As I mentioned in the previous article, that it would probably be wise for the beginning guitar maker to start with a simple wood binding approach. Once this technique has been mastered to install simple bindings, you can more easily move on to more complex designs.
Wood Selection for Bindings:
If you have a lighter tonewood that you are using for the back and sides, you could use that same wood for the binding or even contrast it with a darker wood, such as cherry, rosewood or walnut.
You could do the same contrasting color scheme with a dark wood as well – it is strictly up to you or up to your guitar client.
Wood Species and Designs to Consider:
Cocobolo with Maple Purfling
Rosewood with Maple Purfling
Curly Maple with Ebony/Maple Purfling
Curly Maple with Rosewood Purfling
Curly Koa with Maple Purfling
Plain Koa with Maple Purfling
Bloodwood with Maple Purfling
Madagascar Ebony with Maple Purfling
Mahogany with Maple Purfling
Mahogany with Ebony Purfling
Burled Walnut with Maple Purfling
GLS Tip: The wood purfling can be many different wood species other than what I suggest in the above list. For instance for your light wood purfling you can use not only Maple, but Holly or Basswood. For the dark strip purfling you do not have to use Ebony. You can use what is called ebonized wood or you can make your own ebony strips by dying them – more on that later.
These are only suggestions and the sky is the limit. You can, of course laminate multiple contrasting colors for your purfling too. Whatever you do, it is best to wind up with a contrasting purfling next to the side wood to properly set-off the beauty of both the side wood and the binding wood.
Wood Binding Sizes:
The size of bindings often varies from builder to builder, depending on the type of guitar, the depth of guitar and the proportions that are desired for the correct appearance. Because of bending challenges, bindings are seldom thicker than 3/32″ (2.4 mm). Go thicker than this as you risk cracking the binding in the side bender.
Classical Guitar Bindings are usually between 1/8″ deep to 3/16″. Acoustic Guitars are usually slightly deeper and vary between 3/16″ and 1/4″.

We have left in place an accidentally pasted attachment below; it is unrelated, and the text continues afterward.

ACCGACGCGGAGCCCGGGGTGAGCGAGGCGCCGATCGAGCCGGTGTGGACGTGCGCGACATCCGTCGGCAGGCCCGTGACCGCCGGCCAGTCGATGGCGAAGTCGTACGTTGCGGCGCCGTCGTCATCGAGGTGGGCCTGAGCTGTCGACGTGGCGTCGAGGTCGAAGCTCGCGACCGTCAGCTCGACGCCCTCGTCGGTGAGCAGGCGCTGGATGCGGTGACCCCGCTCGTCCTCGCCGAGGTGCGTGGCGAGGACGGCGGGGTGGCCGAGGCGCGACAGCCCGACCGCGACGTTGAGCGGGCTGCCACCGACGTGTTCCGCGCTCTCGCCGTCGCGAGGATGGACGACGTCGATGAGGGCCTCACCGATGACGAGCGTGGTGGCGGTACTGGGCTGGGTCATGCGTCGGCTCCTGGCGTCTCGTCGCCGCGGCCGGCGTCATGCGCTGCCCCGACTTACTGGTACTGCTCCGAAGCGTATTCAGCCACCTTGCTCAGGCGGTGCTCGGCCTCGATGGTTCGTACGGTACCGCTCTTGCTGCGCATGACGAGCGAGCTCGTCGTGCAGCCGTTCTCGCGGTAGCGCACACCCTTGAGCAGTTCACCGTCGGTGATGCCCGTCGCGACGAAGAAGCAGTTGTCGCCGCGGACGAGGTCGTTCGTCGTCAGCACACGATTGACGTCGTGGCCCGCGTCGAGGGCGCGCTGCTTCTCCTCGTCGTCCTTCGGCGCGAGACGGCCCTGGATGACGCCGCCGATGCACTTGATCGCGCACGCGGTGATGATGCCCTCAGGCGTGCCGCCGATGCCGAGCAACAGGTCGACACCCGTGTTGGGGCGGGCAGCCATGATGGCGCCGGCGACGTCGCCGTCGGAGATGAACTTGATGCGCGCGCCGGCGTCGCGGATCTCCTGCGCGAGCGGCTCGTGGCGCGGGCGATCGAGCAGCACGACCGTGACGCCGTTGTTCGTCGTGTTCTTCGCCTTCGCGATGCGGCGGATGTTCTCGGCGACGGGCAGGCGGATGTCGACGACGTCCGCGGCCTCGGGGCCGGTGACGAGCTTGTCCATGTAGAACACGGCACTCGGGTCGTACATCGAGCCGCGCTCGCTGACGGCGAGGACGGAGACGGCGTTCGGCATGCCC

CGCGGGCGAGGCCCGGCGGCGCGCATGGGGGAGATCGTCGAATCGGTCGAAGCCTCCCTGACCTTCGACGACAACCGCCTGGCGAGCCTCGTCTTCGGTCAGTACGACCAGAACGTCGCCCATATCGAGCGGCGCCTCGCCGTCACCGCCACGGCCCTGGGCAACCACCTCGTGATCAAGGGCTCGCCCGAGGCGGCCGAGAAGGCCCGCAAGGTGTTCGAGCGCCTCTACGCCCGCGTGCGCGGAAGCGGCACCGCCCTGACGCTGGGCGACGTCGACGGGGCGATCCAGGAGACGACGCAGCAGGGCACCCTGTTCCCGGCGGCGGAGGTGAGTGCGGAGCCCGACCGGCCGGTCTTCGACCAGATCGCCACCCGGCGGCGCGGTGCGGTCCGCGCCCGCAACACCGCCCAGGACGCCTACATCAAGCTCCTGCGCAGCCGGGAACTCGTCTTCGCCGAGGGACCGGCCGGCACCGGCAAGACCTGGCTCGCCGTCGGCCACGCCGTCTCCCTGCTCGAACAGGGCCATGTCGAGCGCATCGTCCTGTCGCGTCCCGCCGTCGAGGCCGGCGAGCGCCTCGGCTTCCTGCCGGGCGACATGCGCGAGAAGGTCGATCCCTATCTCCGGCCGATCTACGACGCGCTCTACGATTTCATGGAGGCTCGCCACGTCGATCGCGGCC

While some builders make the bindings from left-over wood from the sides and back plates, this not only limits your selection and design, it makes for quite a bit of extra work in laminating the purfling to the binding and preparing everything for bending.
Wood Binding Sources:
I prefer to make multiple bindings as one operation. This assures consistency and saves a lot of time. If you can make bindings for multiple guitars – that is even better, as you can set up your machinery for repetitive tasks and you can make 12 binding strips in almost the same time that it takes to make 4 of them.
You can purchase your binding wood from exotic lumber supplier sources on the Internet or by a personal visit to an exotic lumber or specialty wood supplier. (I prefer the latter). If you select wood that is 4/4 in thickness, it will allow you to make 2 binding slabs for an Acoustic Guitar or the Classical. Also search for wood that is about 4″ nominal in width and make sure it is at least as long as your longest guitar sides – longer by about 1 or 2 inches is best.
I prefer wood that is quarter-sawn and look for wood grain that is as vertical as possible. I temper that with the appearance of the wood to get the look I want from the binding as well.
An example of wood selection strictly for design purposes would be one from Curly Maple, Burled Walnut, Pleated Mahogany or Curly Koa. These are all incredible wood selections, but you have to exercise extreme care when bending these woods because the wood fibers tend to split and pull apart much easier than those of the straight grained varieties. Sometimes it is even necessary to split the bindings into thinner strips and laminate them during the gluing operation.
In the next article I will show you how to construct your binding slabs, cut them and bent your bindings.